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Research Papers

Control and Evaluation of a Motorized Attendant Wheelchair With Haptic Interface

[+] Author and Article Information
Oscar Y. Chuy, Jr.

Department of Electrical and
Computer Engineering,
University of West Florida,
Pensacola, FL 32514
e-mail: ochuy@uwf.edu

Jonathan Herrero

Department of Electrical and
Computer Engineering,
University of West Florida,
Pensacola, FL 32514
e-mail: jah119@students.uwf.edu

Asma Al-Selwadi

Department of Electrical and
Computer Engineering,
University of West Florida,
Pensacola, FL 32514
e-mail: ama74@students.uwf.edu

Adam Mooers

Department of Electrical and
Computer Engineering,
University of West Florida,
Pensacola, FL 32514
e-mail: acm50@students.uwf.edu

Manuscript received October 21, 2017; final manuscript received August 11, 2018; published online November 5, 2018. Assoc. Editor: Elizabeth Hsiao-Wecksler.

J. Med. Devices 13(1), 011002 (Nov 05, 2018) (7 pages) Paper No: MED-17-1333; doi: 10.1115/1.4041336 History: Received October 21, 2017; Revised August 11, 2018

Attendant wheelchairs provide a means to transport patients or mobility to people with walking disability. They can be attendant propelled, which are highly maneuverable in confined spaces, but offer no power assistance. Also, they can be electric powered with joystick control interface, which provides power assistance, but not as maneuverable as the attendant propelled wheelchair. With the objective of providing power assistance and having excellent maneuverability, this paper presents a motorized attendant wheelchair with haptic interface. Its control approach is based on virtual/desired dynamics, which is not the true dynamics of the wheelchair, but a mathematical model describing the motion behavior of a desired system. The desired dynamics takes the user's applied force/torque and yields desired velocities of the wheelchair. In the evaluation, tasks in confined spaces that require a lot of maneuvers were given and performed using the motorized wheelchair with haptic and joystick control interfaces. The results in terms of task completion times showed that motorized wheelchair with haptic significantly outperformed the motorized wheelchair with joystick interface. In addition, the performance of the motorized with haptic interface and attendant propelled wheelchairs were evaluated at two different loads. At heavy load, the task completion times of motorized wheelchair with haptic interface were comparable to the attendant propelled wheelchair.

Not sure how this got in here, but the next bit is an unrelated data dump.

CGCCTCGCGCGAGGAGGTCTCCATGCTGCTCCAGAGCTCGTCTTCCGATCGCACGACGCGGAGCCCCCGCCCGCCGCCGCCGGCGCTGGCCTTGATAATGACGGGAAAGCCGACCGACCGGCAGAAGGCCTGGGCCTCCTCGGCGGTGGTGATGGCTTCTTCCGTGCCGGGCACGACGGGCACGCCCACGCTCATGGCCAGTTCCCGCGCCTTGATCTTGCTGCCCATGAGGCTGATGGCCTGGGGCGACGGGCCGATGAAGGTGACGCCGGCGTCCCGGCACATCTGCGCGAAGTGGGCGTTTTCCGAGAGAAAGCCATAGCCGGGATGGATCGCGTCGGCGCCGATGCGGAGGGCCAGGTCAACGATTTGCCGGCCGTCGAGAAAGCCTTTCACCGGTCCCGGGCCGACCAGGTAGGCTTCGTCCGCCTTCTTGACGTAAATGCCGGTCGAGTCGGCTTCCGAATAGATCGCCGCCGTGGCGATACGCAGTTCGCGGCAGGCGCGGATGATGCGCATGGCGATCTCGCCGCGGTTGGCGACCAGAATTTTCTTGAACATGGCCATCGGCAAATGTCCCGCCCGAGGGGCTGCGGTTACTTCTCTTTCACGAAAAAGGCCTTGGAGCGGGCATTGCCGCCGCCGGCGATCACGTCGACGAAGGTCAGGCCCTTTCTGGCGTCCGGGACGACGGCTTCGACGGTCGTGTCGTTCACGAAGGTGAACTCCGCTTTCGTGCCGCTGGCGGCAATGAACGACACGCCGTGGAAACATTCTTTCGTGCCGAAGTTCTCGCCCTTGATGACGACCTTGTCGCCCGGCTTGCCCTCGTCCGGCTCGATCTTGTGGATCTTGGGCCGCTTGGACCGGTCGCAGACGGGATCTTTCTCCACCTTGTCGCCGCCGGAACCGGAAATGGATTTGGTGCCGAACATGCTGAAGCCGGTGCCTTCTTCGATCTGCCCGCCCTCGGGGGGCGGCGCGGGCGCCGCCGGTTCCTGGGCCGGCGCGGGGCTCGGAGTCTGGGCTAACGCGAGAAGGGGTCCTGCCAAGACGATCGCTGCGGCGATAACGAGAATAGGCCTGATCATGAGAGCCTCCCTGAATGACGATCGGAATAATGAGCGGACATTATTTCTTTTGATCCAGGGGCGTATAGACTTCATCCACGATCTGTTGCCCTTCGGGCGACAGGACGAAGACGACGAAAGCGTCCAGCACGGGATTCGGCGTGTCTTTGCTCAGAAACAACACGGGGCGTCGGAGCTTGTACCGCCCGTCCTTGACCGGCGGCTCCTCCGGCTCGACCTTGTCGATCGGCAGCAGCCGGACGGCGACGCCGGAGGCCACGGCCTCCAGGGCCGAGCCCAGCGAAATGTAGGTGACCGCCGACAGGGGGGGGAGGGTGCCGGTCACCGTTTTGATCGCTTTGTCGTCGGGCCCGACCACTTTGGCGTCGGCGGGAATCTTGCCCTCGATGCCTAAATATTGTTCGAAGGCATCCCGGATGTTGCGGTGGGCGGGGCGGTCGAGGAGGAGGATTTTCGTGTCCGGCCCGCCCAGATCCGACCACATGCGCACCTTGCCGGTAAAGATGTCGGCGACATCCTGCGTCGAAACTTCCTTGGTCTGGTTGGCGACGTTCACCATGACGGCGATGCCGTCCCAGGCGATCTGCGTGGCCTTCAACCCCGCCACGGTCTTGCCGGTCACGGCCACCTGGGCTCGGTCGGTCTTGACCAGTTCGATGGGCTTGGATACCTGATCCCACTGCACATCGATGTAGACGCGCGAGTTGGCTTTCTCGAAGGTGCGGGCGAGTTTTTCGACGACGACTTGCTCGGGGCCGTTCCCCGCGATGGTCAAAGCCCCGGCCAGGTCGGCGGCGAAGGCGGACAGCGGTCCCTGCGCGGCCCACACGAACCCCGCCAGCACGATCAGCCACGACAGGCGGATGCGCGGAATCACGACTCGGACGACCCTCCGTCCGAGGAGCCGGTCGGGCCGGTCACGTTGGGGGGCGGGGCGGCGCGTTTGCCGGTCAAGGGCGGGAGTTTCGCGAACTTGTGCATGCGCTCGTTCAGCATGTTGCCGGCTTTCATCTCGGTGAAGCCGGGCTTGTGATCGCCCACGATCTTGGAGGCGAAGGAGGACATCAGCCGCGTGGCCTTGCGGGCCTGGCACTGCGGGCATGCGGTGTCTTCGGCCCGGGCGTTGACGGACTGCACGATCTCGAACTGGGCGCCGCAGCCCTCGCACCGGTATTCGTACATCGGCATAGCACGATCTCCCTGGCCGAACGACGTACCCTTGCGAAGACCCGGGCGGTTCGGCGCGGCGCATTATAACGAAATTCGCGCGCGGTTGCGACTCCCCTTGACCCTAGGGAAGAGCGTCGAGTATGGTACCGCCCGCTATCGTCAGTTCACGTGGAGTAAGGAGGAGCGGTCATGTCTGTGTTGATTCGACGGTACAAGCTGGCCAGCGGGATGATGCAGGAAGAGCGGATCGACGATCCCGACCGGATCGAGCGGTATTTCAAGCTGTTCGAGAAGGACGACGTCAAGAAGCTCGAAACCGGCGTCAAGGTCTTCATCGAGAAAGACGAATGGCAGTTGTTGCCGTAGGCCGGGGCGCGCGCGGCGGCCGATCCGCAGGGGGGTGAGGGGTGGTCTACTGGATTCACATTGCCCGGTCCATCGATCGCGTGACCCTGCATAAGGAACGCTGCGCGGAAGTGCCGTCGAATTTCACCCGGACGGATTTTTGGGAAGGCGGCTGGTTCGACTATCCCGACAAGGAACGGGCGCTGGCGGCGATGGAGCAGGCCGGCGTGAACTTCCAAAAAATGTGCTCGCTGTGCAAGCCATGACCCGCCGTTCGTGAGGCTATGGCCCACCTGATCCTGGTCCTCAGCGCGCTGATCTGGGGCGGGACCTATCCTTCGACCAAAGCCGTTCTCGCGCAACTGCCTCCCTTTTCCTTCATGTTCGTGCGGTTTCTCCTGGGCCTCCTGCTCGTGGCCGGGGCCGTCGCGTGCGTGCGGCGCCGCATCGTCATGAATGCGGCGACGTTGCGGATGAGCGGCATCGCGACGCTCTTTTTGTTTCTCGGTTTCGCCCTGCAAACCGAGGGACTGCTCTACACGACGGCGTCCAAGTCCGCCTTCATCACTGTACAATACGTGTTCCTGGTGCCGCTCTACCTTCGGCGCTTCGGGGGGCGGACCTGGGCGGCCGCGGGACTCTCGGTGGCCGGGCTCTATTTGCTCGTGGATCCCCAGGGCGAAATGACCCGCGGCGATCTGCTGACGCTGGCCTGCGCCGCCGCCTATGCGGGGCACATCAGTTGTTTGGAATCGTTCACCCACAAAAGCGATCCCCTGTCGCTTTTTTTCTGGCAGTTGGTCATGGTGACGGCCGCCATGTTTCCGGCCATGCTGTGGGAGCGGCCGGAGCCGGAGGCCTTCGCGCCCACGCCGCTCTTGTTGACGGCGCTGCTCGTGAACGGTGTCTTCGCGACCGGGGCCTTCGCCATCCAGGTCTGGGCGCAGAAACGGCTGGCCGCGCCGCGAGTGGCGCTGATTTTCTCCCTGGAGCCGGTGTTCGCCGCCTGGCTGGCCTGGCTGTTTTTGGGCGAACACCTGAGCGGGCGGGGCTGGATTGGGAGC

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Topics: Haptics , Wheelchairs
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Figures

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Fig. 1

Motorized attendant wheelchair based on a conventional electric powered wheelchair electronically modified to handle realtime control and haptic control interface

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Fig. 2

Wheel, motor, and encoder assembly of the motorized attendant wheelchair. The encoder is attached at the back of the motor to measure angular wheel position.

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Fig. 3

Hardware diagram of the motorized attendant wheelchair with haptic control interface

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Fig. 4

Kinematic diagram of the attendant wheelchair, where vR is the linear velocity, ωR is the angular velocity, v1 is the linear velocity of the left wheel, and v2 is the linear velocity of the right wheel

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Fig. 5

Control diagram of the motorized attendant wheelchair

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Fig. 6

(a) Task 1: a task that simulates a scenario where an attendant moves a patient into a room with limited space. It requires maneuvers of the wheelchair mostly turns and forward motion and (b) task 2: a task that simulates a scenario where an attendant moves a patient out of a room and can only be performed by backing up the wheelchair.

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Fig. 7

(a) Average completion times and standard deviations of task 1 using joystick and haptic interfaces and (b) average completion times and standard deviations of task 2 using joystick and haptic interfaces

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Fig. 8

(a) Average completion times and standard deviations of task 1 using attendant propelled and motorized with haptic interface wheelchairs and (b) average completion times and standard deviations of task 2 using attendant propelled and motorized with haptic interface wheelchairs

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Fig. 9

(a) Average completion times and standard deviations of task 1 using attendant propelled and motorized with haptic interface. The wheelchairs had a load of 125 kg. (b) Average completion times and standard deviations of task 2 using attendant propelled and motorized with haptic interface. The wheelchairs had a load of 125 kg.

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